Tuesday, 18 August 2009

OPENING OF TAY ROAD BRIDGE - 1966

On this day 43 years ago, the Tay Road Bridge was officially opened.
Also on this day 43 years ago when I was aged 8, I was playing with my mates in the culdee where I lived, when one of my neighbours shouted over to us to ask if we wanted to go across the bridge. Needless to say, we all piled into his car. It was around teatime we set off, thinking we were in for a nice pleasant half hour trip, however, it seemed like the rest of Dundee had the same idea at the same time as the queue from our end of town was miles long, right along Dock St & Broughty Ferry Road. It was the same over in Fife when we eventually inched our way along the bridge. It was dark when we got back after what turned out to be about a 4-5 hour crawl, with the parents worried what had happened to us.
I remember the neighbour saying "At least, when you're old, you'll be able to tell people that you went across the bridge the day it opened!" - and I think this is that very moment!
I also recall there was a bit of a rush for Dundonians to get their mitts on one of these First Day Covers that commemorated the occasion. Wonder how many kept theirs though?
The film clip below is from the same day too and has a bit about the "new" bridge and how Dundee was looking forward into the future!
Lord Provost Maurice McManus explains the reasons for the bridge and its cost.
By the way, he is who the McManus Galleries building is named after.


video

13 comments:

  1. Why is the McManus Galleries named after him?

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  2. I remember it being a sunny day and the city centre was crowded,the bars and restaurants were mobbed.It seemed weird to us watching the opening ceremony live on a T.V. in the Pillars Bar while we could hear the pipe bands etc.from the bottom of rhe street

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  3. I've still got my first day cover too.
    The RAF were fractionally early with their fly-past and interrupted the royal address.
    The bridge was more pleasing with its viewing platforms but there were good reasons for these being taken off.
    In the bridge's creation, the Royal Arch came down in the name of 'progress'.
    Other landmarks came down in the sixties and seventies but that was entirely down to brown envelopes being passed.

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  4. I still have the coin given to us as school children over in Fife to commemorate the opening. Can also remember the frigates and destroyers being in the Tay and the crowds at the Fife end roundabout, we too were taken for a hurl over the bridge and back in my Dads Ford Zephyr but can't remember it taking very long though !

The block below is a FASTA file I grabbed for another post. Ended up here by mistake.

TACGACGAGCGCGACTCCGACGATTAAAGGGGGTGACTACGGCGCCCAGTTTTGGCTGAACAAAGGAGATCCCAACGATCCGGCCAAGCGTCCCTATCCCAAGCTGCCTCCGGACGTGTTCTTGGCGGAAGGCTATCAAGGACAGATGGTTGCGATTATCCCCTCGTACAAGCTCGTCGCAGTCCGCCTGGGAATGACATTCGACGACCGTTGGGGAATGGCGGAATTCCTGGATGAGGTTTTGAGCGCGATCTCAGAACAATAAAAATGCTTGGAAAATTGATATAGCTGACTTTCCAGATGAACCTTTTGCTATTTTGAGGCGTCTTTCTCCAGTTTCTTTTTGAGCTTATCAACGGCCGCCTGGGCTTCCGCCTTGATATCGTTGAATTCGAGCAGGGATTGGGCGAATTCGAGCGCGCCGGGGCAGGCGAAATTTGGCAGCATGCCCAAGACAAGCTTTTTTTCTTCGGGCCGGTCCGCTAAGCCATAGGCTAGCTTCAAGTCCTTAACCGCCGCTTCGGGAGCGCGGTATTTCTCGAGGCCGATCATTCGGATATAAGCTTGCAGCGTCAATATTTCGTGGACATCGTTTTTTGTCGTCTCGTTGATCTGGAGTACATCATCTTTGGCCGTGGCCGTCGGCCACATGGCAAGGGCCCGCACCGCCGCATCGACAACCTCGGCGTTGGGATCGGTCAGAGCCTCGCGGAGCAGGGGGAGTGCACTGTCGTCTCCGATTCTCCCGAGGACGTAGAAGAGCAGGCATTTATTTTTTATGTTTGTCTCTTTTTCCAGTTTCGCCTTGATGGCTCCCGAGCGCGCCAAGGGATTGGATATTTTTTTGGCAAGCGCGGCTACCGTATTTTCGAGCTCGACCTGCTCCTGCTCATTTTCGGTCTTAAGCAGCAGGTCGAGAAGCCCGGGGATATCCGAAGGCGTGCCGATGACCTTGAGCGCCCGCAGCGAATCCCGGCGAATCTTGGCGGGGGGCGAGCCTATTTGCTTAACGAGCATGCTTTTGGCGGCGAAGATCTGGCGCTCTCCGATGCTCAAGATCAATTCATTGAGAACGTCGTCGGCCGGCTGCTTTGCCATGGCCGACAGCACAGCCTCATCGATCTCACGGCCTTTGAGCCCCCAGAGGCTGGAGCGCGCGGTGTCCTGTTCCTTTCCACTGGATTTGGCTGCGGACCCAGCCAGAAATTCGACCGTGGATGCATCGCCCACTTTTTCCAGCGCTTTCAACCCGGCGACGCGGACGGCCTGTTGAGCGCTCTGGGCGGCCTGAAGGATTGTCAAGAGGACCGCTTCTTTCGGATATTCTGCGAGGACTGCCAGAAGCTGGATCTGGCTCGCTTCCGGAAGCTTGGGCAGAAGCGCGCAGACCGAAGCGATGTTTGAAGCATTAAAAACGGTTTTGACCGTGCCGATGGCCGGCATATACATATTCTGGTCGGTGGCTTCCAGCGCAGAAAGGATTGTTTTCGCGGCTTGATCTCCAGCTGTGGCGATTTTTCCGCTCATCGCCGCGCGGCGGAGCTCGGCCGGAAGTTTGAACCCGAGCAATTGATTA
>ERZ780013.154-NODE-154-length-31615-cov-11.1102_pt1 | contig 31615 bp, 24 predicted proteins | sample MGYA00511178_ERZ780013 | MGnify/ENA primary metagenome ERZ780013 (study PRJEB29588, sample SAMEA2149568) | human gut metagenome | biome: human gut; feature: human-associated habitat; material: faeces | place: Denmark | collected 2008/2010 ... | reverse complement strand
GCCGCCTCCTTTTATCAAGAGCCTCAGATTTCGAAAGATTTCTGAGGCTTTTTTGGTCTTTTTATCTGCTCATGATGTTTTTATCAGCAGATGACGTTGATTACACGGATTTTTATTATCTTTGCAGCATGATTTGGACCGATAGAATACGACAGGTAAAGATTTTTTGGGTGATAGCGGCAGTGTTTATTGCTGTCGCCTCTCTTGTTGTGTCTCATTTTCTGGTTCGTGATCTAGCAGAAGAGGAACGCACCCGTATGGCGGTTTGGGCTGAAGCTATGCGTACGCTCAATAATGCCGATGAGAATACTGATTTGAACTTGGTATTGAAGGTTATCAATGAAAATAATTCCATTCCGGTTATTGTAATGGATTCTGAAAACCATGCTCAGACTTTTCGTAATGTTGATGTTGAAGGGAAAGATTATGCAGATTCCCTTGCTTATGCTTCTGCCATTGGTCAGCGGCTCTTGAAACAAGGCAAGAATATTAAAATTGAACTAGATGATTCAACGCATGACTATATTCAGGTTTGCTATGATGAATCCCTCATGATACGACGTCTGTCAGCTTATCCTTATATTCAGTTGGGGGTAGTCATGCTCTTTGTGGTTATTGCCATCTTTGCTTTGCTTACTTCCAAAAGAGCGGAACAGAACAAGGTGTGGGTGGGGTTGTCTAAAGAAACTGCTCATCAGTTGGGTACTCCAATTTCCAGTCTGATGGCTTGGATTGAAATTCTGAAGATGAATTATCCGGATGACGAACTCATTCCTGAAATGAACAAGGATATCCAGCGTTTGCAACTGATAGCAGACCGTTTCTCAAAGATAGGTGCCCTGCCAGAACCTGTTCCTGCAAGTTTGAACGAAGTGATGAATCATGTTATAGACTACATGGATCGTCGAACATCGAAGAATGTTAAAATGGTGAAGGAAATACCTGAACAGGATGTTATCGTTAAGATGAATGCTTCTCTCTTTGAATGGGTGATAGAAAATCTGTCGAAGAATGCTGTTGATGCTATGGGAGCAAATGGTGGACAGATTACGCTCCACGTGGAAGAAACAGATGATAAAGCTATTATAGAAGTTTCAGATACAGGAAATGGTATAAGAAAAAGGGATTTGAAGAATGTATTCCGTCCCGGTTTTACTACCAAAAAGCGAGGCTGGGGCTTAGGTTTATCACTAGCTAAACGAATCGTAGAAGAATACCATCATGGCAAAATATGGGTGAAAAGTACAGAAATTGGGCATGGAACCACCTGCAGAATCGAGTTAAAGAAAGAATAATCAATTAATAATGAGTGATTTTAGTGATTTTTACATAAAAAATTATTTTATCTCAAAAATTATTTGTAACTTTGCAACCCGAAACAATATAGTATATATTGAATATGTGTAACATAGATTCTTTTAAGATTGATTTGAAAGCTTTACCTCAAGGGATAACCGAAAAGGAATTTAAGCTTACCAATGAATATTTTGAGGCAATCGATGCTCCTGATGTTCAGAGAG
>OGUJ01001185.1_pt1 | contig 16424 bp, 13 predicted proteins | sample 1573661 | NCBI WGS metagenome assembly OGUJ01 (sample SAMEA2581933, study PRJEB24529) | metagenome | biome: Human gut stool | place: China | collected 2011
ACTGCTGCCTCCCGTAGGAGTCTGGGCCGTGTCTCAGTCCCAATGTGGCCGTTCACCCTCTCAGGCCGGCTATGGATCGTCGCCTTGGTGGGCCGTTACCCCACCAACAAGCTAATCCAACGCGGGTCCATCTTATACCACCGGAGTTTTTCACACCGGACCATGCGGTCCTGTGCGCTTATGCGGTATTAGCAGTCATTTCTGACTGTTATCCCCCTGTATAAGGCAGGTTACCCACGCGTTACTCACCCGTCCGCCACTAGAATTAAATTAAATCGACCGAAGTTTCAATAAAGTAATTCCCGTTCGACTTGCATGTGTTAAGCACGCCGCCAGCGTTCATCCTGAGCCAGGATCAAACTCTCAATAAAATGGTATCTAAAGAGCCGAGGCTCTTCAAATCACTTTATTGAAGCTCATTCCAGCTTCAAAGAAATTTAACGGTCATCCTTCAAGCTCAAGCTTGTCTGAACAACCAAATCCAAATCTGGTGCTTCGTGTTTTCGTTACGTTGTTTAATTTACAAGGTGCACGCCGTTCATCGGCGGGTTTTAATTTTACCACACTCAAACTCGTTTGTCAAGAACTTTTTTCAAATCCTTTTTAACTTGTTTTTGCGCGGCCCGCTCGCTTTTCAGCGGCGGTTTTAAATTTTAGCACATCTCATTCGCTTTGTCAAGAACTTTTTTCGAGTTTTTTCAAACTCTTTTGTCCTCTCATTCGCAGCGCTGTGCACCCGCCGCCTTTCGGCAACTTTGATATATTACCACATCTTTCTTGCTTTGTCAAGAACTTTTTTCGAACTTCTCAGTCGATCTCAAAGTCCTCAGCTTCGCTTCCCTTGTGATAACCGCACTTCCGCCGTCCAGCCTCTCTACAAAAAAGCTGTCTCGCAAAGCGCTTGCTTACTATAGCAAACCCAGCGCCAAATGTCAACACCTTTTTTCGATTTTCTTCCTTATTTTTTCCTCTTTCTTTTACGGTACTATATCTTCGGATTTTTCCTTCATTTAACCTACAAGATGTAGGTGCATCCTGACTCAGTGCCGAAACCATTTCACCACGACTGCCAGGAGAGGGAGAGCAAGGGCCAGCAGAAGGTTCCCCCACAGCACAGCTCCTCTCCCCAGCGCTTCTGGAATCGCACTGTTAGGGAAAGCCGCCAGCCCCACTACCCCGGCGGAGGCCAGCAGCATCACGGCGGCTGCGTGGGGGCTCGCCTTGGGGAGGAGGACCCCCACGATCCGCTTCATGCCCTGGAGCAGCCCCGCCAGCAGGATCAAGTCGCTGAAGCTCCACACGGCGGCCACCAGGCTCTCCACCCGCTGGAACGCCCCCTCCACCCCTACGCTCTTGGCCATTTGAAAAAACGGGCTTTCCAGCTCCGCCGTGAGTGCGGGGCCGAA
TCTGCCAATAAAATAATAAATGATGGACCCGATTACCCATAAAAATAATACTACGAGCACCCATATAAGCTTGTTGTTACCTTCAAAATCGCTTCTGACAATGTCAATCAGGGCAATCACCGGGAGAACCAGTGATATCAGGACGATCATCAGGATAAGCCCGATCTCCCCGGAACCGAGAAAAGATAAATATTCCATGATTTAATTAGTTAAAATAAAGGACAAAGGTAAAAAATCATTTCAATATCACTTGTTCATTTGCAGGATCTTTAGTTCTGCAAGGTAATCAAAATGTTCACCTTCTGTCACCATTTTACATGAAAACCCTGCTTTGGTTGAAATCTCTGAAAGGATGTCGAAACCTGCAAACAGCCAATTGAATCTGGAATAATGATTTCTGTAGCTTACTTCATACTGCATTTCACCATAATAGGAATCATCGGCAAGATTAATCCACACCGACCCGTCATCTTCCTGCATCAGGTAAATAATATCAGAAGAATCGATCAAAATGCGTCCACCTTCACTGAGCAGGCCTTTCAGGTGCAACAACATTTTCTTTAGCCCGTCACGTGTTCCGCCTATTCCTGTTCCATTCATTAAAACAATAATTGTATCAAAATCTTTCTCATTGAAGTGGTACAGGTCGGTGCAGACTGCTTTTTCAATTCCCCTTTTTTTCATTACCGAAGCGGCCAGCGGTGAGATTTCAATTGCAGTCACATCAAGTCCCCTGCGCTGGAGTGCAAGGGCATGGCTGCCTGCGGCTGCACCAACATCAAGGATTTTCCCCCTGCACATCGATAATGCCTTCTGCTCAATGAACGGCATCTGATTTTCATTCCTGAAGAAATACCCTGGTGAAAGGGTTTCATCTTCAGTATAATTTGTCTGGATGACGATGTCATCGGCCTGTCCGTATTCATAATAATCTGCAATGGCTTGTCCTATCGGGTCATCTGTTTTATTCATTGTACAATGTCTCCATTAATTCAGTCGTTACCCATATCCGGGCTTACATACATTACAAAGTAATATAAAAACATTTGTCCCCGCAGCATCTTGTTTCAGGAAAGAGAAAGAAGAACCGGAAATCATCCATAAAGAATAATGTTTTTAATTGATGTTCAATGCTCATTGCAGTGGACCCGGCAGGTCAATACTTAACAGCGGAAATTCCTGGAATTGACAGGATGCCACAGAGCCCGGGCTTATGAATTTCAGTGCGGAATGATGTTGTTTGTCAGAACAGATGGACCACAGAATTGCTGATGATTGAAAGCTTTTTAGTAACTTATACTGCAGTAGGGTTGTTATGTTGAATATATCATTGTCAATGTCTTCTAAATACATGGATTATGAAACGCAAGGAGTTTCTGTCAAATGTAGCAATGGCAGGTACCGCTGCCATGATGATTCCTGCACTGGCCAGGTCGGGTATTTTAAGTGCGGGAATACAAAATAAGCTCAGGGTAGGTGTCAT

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  5. Can't believe they demolished the West Station the idiot Mcmanus should have been shot. Its a disgrace the Mcmanus Galleries was named after him

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  6. the most shocking piece of this clip is the sight of the demolition of Dundee West and the rest of the surrounding buildings.
    this type of civic vandalism seemed to continue all the way to the 1980s, what were Dundee Council thinking?

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  7. "Dundee, more than any other city in great britain, is digging out it's past". umm!!!

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  8. I have to agree the video of the buildings being demolished was like watching a horrible car crash.
    And the phrase "digging out it's past" is just unforgivable.

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  9. The destruction of Dundee was despicable.
    Some of the perpetrators went to jail for this and others didn't.
    From the tone of some of the comments, I think a few people need to find out what went on.
    'Nuff said from me!

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  10. Re the first comment - the old museum came under the control of the council in 1959. It was in June 1984 the name change to McManus Galleries took place. The Council voted 25 - 16 in favour of it. It seems the choice was just a "Dundee dignatory" thing, nothing to do with art or history.
    Getting back to the main topic...it wasn't a Dundonian or even a Fifer who was the first member of the public to drive across the Tay Road Bridge and pay the toll, it was a Mr Samuel Marshall - of Peterhead!

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  11. I still have my first day cover, but would rather have had the West Station and the Royal Arch. At least they could have taken down the arch and rebuilt it on another site.

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  12. i came to dundee in 1988, aged 19 and think it's a great city. however the more ive learnt over the years of how many great buildings were destroyed in the name of progress in the period from the caird hall construction up to the wellgate in late seventies, the sadder and angrier i have become. sure some of the slums had to cleared up to a degree, but in dundee it seems they didnt know when to stop. certainly, the old town house, royal arch, dundee west station were not slums!

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  13. Whilst not condoning the bulldozing of Dundee, it was policy elsewhere in the post-war, brave new world.
    Today I was in Dysart where nineteen sixties buildings are being pulled down and where a few late medieval edifices remain.
    Fifty years ago, they ALL did.
    These awful flats won a Saltire Award for architecture but incredibly it was the developers who made sure some old buildings remained when the local council gave them carte blanche to level the place.
    Other places in Britain will have similar stories.

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